WHO WE ARE
Divine Mercy University (DMU) is a Catholic graduate school of psychology and counseling, founded in 1999 as the Institute for the Psychological Sciences. The University is dedicated to the scientific study of psychology with a Catholic understanding of the person, marriage and the family. The University offers Master of Science (M.S.) and Doctoral (Psy.D.) degrees in Clinical Psychology, a Master of Science (M.S.) degree in Psychology and a Master of Science (M.S.) in Counseling.
The Divine Mercy University is governed by its Board of Directors, which has complete and final governing authority over the University. The Board consists of the Bishop Emeritus of Arlington, Virginia, seven lay Catholic leaders and three members of the Legionaries of Christ. The Legion sponsors the University by providing a President and a Chaplain and helping to maintain the Catholic identity of the institution.
Divine Mercy University’s vision is to be an international center for scholarship and professional education dedicated to the study of the mind and soul grounded in an integral Catholic-Christian view of the human person. Maintaining the highest academic standards, the institution will educate new generations of professionals in psychology-related fields and open new areas of scholarship for theories that explore the relationship of the human psyche and Catholic-Christian theological, philosophical and anthropological principles.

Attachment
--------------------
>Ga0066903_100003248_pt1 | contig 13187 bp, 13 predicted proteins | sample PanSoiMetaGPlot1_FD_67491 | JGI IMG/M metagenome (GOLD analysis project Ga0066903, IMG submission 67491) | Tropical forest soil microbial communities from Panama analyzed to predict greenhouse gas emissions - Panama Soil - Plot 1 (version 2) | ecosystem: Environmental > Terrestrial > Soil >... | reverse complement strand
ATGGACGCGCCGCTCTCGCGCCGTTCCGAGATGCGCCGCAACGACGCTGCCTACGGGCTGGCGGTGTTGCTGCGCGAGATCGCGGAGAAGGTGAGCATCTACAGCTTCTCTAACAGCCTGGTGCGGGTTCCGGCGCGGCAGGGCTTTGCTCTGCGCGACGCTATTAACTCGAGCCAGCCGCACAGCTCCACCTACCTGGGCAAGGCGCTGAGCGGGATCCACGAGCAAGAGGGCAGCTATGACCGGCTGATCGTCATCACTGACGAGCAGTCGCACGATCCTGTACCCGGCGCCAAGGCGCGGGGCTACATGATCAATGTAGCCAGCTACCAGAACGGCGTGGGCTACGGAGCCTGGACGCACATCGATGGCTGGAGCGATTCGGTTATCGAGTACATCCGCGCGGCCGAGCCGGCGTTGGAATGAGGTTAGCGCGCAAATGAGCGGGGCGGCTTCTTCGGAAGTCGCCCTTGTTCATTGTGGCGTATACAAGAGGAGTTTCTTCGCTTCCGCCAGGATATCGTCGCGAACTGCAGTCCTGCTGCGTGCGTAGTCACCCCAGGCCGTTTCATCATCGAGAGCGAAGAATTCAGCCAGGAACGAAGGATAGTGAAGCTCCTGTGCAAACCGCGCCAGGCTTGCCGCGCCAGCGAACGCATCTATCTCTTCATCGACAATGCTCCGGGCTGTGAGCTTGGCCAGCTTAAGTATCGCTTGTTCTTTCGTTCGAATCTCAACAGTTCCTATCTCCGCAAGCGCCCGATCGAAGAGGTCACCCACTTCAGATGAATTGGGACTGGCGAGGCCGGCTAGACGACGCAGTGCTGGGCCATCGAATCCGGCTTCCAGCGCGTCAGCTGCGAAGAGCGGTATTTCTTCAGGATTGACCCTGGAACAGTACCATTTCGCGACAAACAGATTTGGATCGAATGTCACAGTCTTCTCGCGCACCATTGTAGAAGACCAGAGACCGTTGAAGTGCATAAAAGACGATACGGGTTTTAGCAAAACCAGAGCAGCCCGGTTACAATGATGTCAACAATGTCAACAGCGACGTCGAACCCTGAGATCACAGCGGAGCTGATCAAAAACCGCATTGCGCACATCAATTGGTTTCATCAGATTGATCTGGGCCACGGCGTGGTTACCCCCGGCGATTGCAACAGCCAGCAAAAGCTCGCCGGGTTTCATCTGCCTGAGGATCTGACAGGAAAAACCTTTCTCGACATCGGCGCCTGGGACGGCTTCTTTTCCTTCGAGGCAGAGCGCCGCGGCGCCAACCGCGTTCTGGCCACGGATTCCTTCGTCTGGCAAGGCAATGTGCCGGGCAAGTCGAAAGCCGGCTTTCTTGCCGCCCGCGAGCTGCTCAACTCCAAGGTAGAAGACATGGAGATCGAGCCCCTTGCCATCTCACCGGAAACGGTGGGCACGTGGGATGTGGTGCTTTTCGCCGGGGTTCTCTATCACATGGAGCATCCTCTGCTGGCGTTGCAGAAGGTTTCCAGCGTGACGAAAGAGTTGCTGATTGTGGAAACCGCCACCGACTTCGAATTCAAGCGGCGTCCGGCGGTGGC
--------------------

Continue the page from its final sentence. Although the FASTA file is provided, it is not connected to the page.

Divine Mercy University is an institution of higher education offering graduate degrees, continuing education and certificate programs globally. It is affiliated with the Legionaries of Christ. The University is dedicated to the renewal of the Catholic-Christian intellectual tradition and the integration of the theoretical and empirical bases of psychology, professional counseling and related fields, with a Catholic-Christian view of the human person through teaching and learning both knowledge and critical skills.
The University provides students an appropriate academic and educational environment that supports the integration of science, scholarship and a Catholic-Christian understanding of the person through a rigorous, critical and objective search for truth. It assists students intellectually, humanly and professionally as they prepare themselves to respond to their vocation as mental health professionals or as men and women in helping professions. The University’s mission also involves dialogue about its integrative approach with practitioners, scholars and cultural leaders, nationally and internationally.
Statement of Identity
Divine Mercy University (DMU) is a Catholic institution formed to train leaders in the field of psychology. According to its mission statement, “the University is dedicated to the renewal of the Catholic-Christian intellectual tradition and the integration of the theoretical and empirical bases of psychology and a Catholic view of the human person.”